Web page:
Chronic psychological distress has been linked to shorter telomeres, an indication of accelerated aging. Yet, little is known about relations of anxiety to telomeres. We examined whether a typically chronic form of anxiety – phobic anxiety – is related to telomere length.
Relative telomere lengths (RTLs) in peripheral blood leukocytes were measured by quantitative real-time polymerase chain reaction among 5,243 women (aged 42–69 years) who: were participants in the Nurses' Health Study; were controls in prior case-control studies of telomeres and disease, or randomly selected healthy participants in a cognitive function sub-study; had completed the Crown-Crisp phobic index proximal to blood collection. Adjusted least-squares mean RTLs (z-scores) were calculated across phobic categories. Higher phobic anxiety was generally associated with lower RTLs (age-adjusted p-trend = 0.09); this association was similar after adjustment for confounders – paternal age-at-birth, smoking, body mass index (BMI) and physical activity (p-trend = 0.15). Notably, a threshold was identified. Among women with Crown-Crisp<6 points, the multivariable-adjusted least-squares mean RTL z-score = 0.02 standard units; however, among the most phobic women (Crown-Crisp≥6), the multivariable-adjusted least-squares mean RTL z-score = −0.09 standard units (mean difference = −0.10 standard units; p = 0.02). The magnitude of this difference was comparable to that for women 6 years apart in age. Finally, effect modification by BMI, smoking and paternal age was observed: associations were stronger among highly phobic women with BMI≥25 kg/m2, without smoking history, or born to fathers aged ≥40 years.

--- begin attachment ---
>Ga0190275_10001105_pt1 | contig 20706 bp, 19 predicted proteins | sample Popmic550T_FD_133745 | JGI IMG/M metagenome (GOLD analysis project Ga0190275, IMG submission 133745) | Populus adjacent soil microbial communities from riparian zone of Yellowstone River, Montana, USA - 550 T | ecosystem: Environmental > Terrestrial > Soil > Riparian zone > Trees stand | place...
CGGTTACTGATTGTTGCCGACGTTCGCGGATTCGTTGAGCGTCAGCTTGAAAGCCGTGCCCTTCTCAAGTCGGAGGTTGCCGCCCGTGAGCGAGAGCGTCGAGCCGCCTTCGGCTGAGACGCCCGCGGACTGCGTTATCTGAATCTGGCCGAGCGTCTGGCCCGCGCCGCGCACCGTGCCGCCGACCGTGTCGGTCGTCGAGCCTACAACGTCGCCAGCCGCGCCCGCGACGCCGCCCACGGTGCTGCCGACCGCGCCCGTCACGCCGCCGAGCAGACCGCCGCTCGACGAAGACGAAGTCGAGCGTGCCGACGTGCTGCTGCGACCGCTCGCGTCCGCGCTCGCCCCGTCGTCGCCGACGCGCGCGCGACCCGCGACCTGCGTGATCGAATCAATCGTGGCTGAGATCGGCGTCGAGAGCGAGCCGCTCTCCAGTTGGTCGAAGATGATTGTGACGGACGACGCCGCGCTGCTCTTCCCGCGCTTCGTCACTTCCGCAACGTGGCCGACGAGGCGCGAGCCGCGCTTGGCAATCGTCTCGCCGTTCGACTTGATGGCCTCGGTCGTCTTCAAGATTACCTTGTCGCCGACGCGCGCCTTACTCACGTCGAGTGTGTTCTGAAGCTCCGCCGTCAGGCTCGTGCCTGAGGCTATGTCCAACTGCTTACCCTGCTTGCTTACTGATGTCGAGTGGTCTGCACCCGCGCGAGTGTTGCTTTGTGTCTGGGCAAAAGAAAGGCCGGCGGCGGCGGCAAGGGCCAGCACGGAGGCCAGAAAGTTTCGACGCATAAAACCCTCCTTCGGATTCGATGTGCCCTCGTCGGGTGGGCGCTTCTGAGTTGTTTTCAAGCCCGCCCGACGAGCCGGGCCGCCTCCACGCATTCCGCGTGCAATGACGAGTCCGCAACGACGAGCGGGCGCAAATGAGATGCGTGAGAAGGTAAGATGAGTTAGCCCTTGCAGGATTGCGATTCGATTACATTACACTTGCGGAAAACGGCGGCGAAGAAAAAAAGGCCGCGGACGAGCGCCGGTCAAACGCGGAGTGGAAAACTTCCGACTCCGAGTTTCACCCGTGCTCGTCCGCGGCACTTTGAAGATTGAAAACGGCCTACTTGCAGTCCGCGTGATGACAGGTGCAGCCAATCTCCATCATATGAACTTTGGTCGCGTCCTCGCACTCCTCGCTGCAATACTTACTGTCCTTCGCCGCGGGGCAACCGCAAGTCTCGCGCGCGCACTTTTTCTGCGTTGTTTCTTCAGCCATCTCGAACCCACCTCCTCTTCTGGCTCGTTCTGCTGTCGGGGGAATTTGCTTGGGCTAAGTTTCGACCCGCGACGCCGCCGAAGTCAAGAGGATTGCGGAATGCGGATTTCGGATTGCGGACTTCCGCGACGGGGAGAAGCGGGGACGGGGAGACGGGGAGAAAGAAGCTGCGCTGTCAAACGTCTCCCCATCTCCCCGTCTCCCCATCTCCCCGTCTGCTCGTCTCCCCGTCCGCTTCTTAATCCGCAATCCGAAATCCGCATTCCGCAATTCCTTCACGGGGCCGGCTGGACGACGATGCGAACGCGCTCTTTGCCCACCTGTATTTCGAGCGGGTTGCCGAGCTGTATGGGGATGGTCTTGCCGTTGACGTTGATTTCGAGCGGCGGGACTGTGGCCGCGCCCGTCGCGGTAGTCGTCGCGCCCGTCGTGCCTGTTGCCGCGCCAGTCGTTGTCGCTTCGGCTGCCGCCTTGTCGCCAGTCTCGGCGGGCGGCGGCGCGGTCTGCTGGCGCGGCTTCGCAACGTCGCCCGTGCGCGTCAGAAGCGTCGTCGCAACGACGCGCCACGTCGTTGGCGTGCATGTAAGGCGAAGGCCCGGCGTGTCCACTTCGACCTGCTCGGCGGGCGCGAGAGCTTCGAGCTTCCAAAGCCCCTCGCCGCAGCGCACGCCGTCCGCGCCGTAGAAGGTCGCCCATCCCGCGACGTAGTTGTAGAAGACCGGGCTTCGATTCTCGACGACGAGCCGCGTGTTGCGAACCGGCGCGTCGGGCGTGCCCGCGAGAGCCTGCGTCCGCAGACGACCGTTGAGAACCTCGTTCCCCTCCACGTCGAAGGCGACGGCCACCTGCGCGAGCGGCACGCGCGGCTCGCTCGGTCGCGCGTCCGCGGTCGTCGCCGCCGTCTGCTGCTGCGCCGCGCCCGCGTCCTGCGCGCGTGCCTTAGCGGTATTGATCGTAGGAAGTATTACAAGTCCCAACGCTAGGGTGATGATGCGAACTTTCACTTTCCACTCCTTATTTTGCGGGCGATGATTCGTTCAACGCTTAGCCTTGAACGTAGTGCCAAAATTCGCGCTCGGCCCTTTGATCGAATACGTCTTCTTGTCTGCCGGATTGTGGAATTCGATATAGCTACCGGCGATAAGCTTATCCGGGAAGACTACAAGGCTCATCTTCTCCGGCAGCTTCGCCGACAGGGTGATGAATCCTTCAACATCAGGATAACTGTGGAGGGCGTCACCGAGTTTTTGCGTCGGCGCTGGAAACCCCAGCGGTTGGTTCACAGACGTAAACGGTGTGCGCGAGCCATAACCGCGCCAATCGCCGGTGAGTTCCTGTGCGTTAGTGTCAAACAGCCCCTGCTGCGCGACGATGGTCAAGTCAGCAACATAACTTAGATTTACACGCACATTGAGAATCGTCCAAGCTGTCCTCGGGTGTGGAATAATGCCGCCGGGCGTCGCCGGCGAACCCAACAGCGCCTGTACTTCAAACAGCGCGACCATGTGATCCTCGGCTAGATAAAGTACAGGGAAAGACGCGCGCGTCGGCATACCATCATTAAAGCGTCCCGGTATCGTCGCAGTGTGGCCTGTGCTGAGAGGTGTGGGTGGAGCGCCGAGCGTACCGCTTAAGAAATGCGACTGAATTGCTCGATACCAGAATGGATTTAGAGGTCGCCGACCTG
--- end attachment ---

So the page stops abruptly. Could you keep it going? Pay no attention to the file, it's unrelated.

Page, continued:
Citation: Okereke OI, Prescott J, Wong JYY, Han J, Rexrode KM, De Vivo I (2012) High Phobic Anxiety Is Related to Lower Leukocyte Telomere Length in Women. PLoS ONE 7(7): e40516. https://doi.org/10.1371/journal.pone.0040516
Editor: Xiang Yang Zhang, Baylor College of Medicine, United States of America
Received: February 29, 2012; Accepted: June 12, 2012; Published: July 11, 2012
Copyright: © 2012 Okereke et al. This is an open-access article distributed under the terms of the Creative Commons Attribution License, which permits unrestricted use, distribution, and reproduction in any medium, provided the original author and source are credited.